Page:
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 4 minutes

Rolex Daytona Guide: From Shelf Warmer to Watch Icon

By Donato Andrioli

The Rolex Daytona is celebrating its 60th anniversary this year. The legendary chronograph is looking back at its heady history, full of highs and lows. Today, the Rolex sports watch is one of the most popular and most sought-after watches in the entire Rolex portfolio; it’s hard to believe that it spent a number of years as a shelf warmer. How has the Rolex Daytona changed over time? What are the differences between the model’s four, five, and six-digit references? In honor of the chronograph’s 60th birthday, let’s look back over the many generations of the Rolex Daytona.

Four-Digit References: The Hardest Part Is Getting Started

The Rolex Daytona‘s small (by today’s standards) 40-mm diameter is one of the legendary chronograph’s very few points of contention among watch enthusiasts. Funnily, this wasn’t always the case: When the Rolex Daytona made its debut in 1963, it measured 37 mm across and was considered a bit on the larger side, which is why the watch had a rather lukewarm reception. The first Daytona reference 6239 featured a black metal bezel, plexiglass crystal, and manual Valjoux movement. The iconic screw-down pusher for which the Daytona is famous only appeared in 1965 with the release of the reference 6240, a watch that was also water-resistant to 50 m (5 bar, 164 ft). Later, the references 6265 and 6263 featured a steel or black acrylic bezel and water resistance to 100 m (10 bar, 328 ft). Today, the so-called “Paul Newman” dials that emerged from this era are legendary, but we can only speculate as to how many of these watches are authentic. What is certain, however, is that the “exotic dial” so coveted by Daytona fans today was produced in tiny numbers, as this version of the Daytona sold even worse than the others. And while a Rolex dealer in the 1960s might well have thrown a Rolex Daytona at you to get rid of it, nowadays, you need to dig deep if you want to call a four-digit Daytona reference your own. Depending on the model, prices range from $42,000 to a dizzying $540,000. Makes you wish you had a time machine, am I right?

The "Paul Newman" Rolex Daytona ref. 6239 with its "exotic" dial.
The “Paul Newman” reaches dizzying prices.

Five-Digit References: From Shelf Warmer to Watch Icon

Rolex began producing five-digit Daytona references in 1988. These models come surprisingly close to the current Rolex Daytona references, even if – thanks to their brushed finish – they still look more like a tool watch by comparison. The steel 16520, steel and gold 16523, and gold 16528 not only share the famous 40-mm case, they also feature a sapphire crystal and automatic movement. By the way, it’s important to note that until the late 1990s, this movement was not manufactured by Rolex itself but by its competitor, Zenith. The El Primero caliber 4030 was specially designed for the Daytona with a reduced frequency of 28,800 vph (from 36,000 vph) and without a date display. Meanwhile, the Rolex Daytona slowly but surely developed mythical status: Despite the fact that there was nothing of the hype we see today, the wait time for a Rolex Daytona back then could be up to 10 years. That’s amazing, especially if you consider the legendary chronograph’s bumpy start. Today, the five-digit Daytona references have lost none of their appeal, and are anything but a bargain, even for the seasoned watch collector. If you’re looking to add a Rolex Daytona reference 16520 to your collection, plan on spending at least $25,000.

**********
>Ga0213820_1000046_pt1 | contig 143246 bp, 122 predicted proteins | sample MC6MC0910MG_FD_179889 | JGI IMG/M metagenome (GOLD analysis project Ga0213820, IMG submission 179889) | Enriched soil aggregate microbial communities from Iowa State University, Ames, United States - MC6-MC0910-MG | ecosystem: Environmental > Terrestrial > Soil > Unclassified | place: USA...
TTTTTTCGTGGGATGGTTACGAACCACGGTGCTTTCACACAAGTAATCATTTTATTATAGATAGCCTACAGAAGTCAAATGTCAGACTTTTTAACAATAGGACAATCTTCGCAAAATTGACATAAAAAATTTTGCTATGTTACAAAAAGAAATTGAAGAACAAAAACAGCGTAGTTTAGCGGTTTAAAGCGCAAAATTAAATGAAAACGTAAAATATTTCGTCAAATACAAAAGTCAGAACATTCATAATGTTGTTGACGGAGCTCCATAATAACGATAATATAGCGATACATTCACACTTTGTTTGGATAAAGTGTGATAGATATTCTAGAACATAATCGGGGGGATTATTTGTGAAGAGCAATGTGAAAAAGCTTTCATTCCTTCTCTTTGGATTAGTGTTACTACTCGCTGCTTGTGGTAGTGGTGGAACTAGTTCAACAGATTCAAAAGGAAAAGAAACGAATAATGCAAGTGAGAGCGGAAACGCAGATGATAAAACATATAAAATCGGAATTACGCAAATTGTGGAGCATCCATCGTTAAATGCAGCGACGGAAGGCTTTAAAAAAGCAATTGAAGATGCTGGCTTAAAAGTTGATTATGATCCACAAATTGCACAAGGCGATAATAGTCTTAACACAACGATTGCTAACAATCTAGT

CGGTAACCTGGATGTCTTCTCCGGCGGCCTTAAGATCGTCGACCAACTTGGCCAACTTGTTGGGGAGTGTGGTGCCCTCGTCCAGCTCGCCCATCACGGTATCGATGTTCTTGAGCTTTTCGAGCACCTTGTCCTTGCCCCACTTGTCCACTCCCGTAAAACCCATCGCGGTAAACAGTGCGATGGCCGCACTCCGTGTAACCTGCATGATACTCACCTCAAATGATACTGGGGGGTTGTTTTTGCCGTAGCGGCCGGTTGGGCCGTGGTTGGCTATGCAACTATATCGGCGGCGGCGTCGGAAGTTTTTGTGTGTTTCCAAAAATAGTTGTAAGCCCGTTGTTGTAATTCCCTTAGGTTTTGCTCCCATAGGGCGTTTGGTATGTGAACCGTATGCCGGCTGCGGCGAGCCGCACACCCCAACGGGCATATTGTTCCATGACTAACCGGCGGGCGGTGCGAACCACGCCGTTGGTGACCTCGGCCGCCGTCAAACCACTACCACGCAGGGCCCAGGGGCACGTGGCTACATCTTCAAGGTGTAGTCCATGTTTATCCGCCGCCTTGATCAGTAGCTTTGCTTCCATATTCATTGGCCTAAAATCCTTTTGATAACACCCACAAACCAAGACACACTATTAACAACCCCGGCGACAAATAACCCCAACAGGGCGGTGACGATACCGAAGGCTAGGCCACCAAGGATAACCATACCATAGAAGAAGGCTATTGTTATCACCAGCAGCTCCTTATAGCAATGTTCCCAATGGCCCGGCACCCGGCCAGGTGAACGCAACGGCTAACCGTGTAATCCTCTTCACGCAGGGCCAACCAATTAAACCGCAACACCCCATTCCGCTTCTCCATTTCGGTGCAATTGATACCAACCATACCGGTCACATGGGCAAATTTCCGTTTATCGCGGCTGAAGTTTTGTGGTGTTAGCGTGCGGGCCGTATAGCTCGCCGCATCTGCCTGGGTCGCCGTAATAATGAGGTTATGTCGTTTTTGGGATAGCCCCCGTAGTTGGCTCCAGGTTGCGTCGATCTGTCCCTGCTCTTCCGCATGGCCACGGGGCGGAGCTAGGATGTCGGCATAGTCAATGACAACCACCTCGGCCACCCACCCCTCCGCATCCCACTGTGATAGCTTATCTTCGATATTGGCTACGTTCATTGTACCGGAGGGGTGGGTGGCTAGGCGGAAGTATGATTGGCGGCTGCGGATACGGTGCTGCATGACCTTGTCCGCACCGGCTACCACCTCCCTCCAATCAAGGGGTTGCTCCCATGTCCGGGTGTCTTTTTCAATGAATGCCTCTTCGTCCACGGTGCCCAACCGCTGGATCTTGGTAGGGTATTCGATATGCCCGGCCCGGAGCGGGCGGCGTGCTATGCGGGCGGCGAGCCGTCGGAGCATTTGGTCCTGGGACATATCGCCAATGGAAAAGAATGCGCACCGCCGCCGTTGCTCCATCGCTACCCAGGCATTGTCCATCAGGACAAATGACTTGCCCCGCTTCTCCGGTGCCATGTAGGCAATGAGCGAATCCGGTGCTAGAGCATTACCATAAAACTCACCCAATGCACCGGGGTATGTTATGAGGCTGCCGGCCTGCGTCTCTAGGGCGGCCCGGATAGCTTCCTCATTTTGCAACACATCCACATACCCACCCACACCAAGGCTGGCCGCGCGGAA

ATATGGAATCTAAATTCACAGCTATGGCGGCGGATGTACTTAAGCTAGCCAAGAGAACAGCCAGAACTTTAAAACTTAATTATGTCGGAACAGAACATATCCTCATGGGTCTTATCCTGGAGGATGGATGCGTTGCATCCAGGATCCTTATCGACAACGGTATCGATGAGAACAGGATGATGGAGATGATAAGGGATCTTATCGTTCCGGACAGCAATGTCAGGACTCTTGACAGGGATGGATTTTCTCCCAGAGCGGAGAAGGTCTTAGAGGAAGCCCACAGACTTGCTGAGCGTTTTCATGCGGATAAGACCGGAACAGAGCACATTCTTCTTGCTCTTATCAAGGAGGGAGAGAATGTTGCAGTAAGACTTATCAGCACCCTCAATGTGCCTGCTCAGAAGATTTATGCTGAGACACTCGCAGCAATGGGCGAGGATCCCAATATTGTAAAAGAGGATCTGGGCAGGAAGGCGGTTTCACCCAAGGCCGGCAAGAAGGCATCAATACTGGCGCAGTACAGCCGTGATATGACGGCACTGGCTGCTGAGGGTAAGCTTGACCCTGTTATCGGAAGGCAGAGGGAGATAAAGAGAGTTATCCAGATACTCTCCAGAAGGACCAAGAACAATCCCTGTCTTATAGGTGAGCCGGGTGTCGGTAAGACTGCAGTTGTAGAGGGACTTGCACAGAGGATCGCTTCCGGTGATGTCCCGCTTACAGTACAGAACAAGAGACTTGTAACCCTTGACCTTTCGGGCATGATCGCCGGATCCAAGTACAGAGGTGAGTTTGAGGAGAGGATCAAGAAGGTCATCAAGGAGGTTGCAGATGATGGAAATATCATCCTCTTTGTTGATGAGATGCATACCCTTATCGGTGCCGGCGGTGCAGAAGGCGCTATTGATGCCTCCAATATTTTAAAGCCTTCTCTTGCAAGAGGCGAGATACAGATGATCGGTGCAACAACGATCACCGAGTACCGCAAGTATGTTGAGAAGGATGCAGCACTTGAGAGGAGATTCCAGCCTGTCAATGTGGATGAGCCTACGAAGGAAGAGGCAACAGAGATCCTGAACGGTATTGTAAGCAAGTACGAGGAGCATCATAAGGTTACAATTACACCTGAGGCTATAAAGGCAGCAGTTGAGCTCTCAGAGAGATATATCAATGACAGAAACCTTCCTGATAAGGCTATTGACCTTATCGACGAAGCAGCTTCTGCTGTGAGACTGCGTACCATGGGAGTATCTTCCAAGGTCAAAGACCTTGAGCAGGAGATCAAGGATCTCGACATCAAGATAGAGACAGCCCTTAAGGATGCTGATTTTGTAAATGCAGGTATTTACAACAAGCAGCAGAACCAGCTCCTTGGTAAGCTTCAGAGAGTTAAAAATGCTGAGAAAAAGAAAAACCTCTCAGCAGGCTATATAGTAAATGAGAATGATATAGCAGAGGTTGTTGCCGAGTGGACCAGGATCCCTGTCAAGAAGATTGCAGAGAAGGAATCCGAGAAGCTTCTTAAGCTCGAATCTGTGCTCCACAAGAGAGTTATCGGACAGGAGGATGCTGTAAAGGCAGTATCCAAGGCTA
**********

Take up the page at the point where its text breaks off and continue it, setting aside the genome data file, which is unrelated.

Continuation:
Rolex Daytona 16520
The Rolex Daytona ref. 16520 was powered by a Zenith caliber until the late 1990s.

Six-Digit References: The Pursuit of Perfection

With the introduction of six-digit Daytona references in 2000, Rolex’s in-house movement finally found its way into the model, beginning with reference 116520. The tool watch character of the previous Daytona models was written out of the story at this point: Even early six-digit Daytona references look both robust and refined, and are hardly inferior to the latest editions of the iconic Rolex timepiece. The case is highly polished, and the partially polished Oyster bracelet features a modern, solid clasp. Rolex eventually brought the iconic watch into the modern era with the reference 116500LN in 2016. The Daytona now looks more luxurious than ever, thanks to its new ceramic bezel. The latest version of the iconic chronograph is the perfect blend of sportiness and elegance. It goes just as well with casual wear as it does with a stylish suit, and looks great in any setting. Compared to other chronographs, like the Omega Speedmaster or the Breitling Navitimer, the Daytona’s 40-mm diameter seems a bit small, especially nowadays, but I personally like the most modern edition of the Rolex Daytona just the way it is. Don’t agree? Then you have reason to hope: It’s the watch’s 60th anniversary this year, which means the release of a new Rolex Daytona is practically a foregone conclusion. Will it be the same watch with a new anniversary dial? Or will it be a completely new reference with a 41-mm case that appeals to contemporary watch lovers? We’ll have to wait for Watches and Wonders 2023 to find out. If there really is a new version with a larger case, the last 40-mm Daytona is sure to reach astronomical prices. At the time of writing, market prices for the current Daytona reference 116500LN are still below $33,000. You may want to strike now, before it’s too late.

Will the current Rolex Daytona with a ceramic bezel be the last 40-mm version of the legendary chronograph?

About the Author

Donato Andrioli

With the purchase of my Tudor Black Bay 41, I discovered a passion for mechanical watches. I am particularly drawn to iconic watches with long and exciting histories.

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